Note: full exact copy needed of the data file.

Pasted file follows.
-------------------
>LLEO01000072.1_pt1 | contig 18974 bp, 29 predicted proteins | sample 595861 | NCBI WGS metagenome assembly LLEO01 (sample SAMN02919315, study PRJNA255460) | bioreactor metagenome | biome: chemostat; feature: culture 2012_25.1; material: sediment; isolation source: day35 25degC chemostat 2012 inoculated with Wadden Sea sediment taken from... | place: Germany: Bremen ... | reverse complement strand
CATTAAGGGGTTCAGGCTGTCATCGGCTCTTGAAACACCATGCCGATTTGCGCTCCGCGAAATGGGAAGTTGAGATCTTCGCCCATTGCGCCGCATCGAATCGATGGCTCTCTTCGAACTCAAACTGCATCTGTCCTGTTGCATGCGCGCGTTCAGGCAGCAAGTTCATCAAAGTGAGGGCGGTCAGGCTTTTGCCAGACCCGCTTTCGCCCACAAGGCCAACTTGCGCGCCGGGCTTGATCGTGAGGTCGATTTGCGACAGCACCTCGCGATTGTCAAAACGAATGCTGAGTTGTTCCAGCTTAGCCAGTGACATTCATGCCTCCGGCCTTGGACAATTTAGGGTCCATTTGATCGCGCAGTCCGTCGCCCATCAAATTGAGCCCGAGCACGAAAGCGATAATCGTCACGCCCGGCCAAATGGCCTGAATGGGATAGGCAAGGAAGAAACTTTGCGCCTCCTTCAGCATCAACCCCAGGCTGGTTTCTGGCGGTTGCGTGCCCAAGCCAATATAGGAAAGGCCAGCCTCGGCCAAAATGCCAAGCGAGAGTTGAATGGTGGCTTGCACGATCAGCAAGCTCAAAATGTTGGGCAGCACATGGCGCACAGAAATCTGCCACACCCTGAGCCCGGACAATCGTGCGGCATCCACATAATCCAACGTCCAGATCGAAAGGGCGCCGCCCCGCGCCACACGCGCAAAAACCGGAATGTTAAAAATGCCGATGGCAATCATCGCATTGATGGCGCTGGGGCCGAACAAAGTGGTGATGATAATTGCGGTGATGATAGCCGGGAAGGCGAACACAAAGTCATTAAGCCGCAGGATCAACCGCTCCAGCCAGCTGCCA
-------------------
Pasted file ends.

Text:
>LLEO01000072.1_pt1 | contig 18974 bp, 29 predicted proteins | sample 595861 | NCBI WGS metagenome assembly LLEO01 (sample SAMN02919315, study PRJNA255460) | bioreactor metagenome | biome: chemostat; feature: culture 2012_25.1; material: sediment; isolation source: day35 25degC chemostat 2012 inoculated with Wadden Sea sediment taken from... | place: Germany: Bremen ... | reverse complement strand
CATTAAGGGGTTCAGGCTGTCATCGGCTCTTGAAACACCATGCCGATTTGCGCTCCGCGAAATGGGAAGTTGAGATCTTCGCCCATTGCGCCGCATCGAATCGATGGCTCTCTTCGAACTCAAACTGCATCTGTCCTGTTGCATGCGCGCGTTCAGGCAGCAAGTTCATCAAAGTGAGGGCGGTCAGGCTTTTGCCAGACCCGCTTTCGCCCACAAGGCCAACTTGCGCGCCGGGCTTGATCGTGAGGTCGATTTGCGACAGCACCTCGCGATTGTCAAAACGAATGCTGAGTTGTTCCAGCTTAGCCAGTGACATTCATGCCTCCGGCCTTGGACAATTTAGGGTCCATTTGATCGCGCAGTCCGTCGCCCATCAAATTGAGCCCGAGCACGAAAGCGATAATCGTCACGCCCGGCCAAATGGCCTGAATGGGATAGGCAAGGAAGAAACTTTGCGCCTCCTTCAGCATCAACCCCAGGCTGGTTTCTGGCGGTTGCGTGCCCAAGCCAATATAGGAAAGGCCAGCCTCGGCCAAAATGCCAAGCGAGAGTTGAATGGTGGCTTGCACGATCAGCAAGCTCAAAATGTTGGGCAGCACATGGCGCACAGAAATCTGCCACACCCTGAGCCCGGACAATCGTGCGGCATCCACATAATCCAACGTCCAGATCGAAAGGGCGCCGCCCCGCGCCACACGCGCAAAAACCGGAATGTTAAAAATGCCGATGGCAATCATCGCATTGATGGCGCTGGGGCCGAACAAAGTGGTGATGATAATTGCGGTGATGATAGCCGGGAAGGCGAACACAAAGTCATTAAGCCGCAGGATCAACCGCTCCAGCCAGCTGCCA